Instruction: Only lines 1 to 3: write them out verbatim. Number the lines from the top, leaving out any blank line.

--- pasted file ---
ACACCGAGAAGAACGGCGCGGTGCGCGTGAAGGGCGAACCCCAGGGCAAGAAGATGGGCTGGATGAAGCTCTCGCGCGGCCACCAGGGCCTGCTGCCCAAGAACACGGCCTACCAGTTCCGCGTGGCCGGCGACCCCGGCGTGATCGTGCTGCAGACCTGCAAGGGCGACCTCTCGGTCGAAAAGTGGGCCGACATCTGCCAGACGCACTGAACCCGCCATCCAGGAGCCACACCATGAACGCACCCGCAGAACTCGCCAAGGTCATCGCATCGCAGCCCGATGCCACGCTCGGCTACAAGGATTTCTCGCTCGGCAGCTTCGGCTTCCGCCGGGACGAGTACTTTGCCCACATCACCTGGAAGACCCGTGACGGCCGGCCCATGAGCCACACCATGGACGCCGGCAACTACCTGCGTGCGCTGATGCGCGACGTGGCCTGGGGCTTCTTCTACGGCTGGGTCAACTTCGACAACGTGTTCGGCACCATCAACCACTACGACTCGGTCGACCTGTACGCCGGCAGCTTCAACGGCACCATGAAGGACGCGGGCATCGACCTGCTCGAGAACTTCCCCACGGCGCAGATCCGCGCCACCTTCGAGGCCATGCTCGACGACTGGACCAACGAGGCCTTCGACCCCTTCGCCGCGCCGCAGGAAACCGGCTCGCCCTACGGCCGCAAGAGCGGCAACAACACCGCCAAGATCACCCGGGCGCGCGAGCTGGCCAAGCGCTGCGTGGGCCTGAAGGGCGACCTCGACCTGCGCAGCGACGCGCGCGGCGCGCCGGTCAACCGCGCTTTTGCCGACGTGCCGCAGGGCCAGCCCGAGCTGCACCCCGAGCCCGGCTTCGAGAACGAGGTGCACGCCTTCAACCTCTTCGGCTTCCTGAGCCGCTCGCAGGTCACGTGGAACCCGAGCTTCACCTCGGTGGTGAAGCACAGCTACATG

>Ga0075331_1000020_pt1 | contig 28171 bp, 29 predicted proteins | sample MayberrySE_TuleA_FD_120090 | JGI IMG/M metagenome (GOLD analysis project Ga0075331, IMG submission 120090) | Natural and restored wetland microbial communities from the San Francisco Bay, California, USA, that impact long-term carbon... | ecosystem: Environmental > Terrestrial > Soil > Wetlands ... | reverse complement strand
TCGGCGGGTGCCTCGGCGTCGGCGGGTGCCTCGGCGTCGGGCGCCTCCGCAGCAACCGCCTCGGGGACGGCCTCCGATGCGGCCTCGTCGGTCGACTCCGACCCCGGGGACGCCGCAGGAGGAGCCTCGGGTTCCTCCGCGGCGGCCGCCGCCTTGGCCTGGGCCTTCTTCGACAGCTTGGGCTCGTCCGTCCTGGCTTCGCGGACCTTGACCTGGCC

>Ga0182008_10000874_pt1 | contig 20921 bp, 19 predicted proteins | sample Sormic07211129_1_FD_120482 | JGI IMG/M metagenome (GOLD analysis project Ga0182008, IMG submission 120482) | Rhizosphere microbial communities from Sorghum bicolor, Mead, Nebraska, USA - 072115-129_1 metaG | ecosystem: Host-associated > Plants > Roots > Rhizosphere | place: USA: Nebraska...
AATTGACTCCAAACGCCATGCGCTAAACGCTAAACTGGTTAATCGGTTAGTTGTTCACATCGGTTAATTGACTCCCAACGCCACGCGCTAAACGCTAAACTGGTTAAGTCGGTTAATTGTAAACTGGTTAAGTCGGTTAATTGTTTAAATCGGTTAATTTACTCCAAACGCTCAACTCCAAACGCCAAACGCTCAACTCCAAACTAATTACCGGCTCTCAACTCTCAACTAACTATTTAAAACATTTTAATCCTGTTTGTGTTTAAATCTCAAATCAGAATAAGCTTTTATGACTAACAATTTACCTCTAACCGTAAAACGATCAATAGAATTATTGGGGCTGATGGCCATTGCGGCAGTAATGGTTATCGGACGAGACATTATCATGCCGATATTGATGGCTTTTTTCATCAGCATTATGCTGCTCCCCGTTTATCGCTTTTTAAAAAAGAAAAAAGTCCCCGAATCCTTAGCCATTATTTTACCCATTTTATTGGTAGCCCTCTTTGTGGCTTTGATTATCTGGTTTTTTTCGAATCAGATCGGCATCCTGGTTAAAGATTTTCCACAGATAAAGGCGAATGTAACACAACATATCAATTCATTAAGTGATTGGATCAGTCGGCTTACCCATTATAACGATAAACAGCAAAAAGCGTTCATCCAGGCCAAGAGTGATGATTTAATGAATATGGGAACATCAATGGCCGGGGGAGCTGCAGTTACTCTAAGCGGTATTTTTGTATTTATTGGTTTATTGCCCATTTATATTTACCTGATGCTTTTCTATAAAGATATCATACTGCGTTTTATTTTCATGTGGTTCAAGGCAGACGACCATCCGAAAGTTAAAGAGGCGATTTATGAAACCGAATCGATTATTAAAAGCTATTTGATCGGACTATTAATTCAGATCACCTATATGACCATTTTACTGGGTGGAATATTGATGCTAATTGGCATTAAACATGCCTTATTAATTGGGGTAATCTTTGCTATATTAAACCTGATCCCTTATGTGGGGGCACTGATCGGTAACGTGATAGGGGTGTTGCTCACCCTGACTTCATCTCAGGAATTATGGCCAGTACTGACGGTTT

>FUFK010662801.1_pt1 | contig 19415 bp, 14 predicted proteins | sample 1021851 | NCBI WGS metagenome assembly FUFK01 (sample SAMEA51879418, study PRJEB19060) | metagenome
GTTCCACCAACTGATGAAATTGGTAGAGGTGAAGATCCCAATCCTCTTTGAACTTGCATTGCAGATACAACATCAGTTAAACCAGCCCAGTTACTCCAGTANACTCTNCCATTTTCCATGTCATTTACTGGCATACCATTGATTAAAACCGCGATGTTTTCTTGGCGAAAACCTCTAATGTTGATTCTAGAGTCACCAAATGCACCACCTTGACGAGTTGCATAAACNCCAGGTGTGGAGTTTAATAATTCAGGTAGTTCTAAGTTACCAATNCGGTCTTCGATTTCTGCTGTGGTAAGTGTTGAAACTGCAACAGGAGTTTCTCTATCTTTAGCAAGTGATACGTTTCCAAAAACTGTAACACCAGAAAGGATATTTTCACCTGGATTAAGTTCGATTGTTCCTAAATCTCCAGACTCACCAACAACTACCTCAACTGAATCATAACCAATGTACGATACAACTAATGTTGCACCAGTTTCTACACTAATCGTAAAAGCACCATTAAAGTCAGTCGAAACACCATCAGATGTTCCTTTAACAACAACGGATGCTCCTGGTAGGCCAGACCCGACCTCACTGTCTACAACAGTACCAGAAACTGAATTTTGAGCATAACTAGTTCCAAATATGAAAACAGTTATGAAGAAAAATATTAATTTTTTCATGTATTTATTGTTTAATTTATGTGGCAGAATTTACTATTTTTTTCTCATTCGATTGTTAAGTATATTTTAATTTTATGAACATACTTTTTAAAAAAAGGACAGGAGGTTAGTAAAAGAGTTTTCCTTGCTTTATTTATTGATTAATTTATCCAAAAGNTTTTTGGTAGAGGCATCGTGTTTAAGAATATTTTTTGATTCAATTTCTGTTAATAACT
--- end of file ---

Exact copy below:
ACACCGAGAAGAACGGCGCGGTGCGCGTGAAGGGCGAACCCCAGGGCAAGAAGATGGGCTGGATGAAGCTCTCGCGCGGCCACCAGGGCCTGCTGCCCAAGAACACGGCCTACCAGTTCCGCGTGGCCGGCGACCCCGGCGTGATCGTGCTGCAGACCTGCAAGGGCGACCTCTCGGTCGAAAAGTGGGCCGACATCTGCCAGACGCACTGAACCCGCCATCCAGGAGCCACACCATGAACGCACCCGCAGAACTCGCCAAGGTCATCGCATCGCAGCCCGATGCCACGCTCGGCTACAAGGATTTCTCGCTCGGCAGCTTCGGCTTCCGCCGGGACGAGTACTTTGCCCACATCACCTGGAAGACCCGTGACGGCCGGCCCATGAGCCACACCATGGACGCCGGCAACTACCTGCGTGCGCTGATGCGCGACGTGGCCTGGGGCTTCTTCTACGGCTGGGTCAACTTCGACAACGTGTTCGGCACCATCAACCACTACGACTCGGTCGACCTGTACGCCGGCAGCTTCAACGGCACCATGAAGGACGCGGGCATCGACCTGCTCGAGAACTTCCCCACGGCGCAGATCCGCGCCACCTTCGAGGCCATGCTCGACGACTGGACCAACGAGGCCTTCGACCCCTTCGCCGCGCCGCAGGAAACCGGCTCGCCCTACGGCCGCAAGAGCGGCAACAACACCGCCAAGATCACCCGGGCGCGCGAGCTGGCCAAGCGCTGCGTGGGCCTGAAGGGCGACCTCGACCTGCGCAGCGACGCGCGCGGCGCGCCGGTCAACCGCGCTTTTGCCGACGTGCCGCAGGGCCAGCCCGAGCTGCACCCCGAGCCCGGCTTCGAGAACGAGGTGCACGCCTTCAACCTCTTCGGCTTCCTGAGCCGCTCGCAGGTCACGTGGAACCCGAGCTTCACCTCGGTGGTGAAGCACAGCTACATG

>Ga0075331_1000020_pt1 | contig 28171 bp, 29 predicted proteins | sample MayberrySE_TuleA_FD_120090 | JGI IMG/M metagenome (GOLD analysis project Ga0075331, IMG submission 120090) | Natural and restored wetland microbial communities from the San Francisco Bay, California, USA, that impact long-term carbon... | ecosystem: Environmental > Terrestrial > Soil > Wetlands ... | reverse complement strand
TCGGCGGGTGCCTCGGCGTCGGCGGGTGCCTCGGCGTCGGGCGCCTCCGCAGCAACCGCCTCGGGGACGGCCTCCGATGCGGCCTCGTCGGTCGACTCCGACCCCGGGGACGCCGCAGGAGGAGCCTCGGGTTCCTCCGCGGCGGCCGCCGCCTTGGCCTGGGCCTTCTTCGACAGCTTGGGCTCGTCCGTCCTGGCTTCGCGGACCTTGACCTGGCC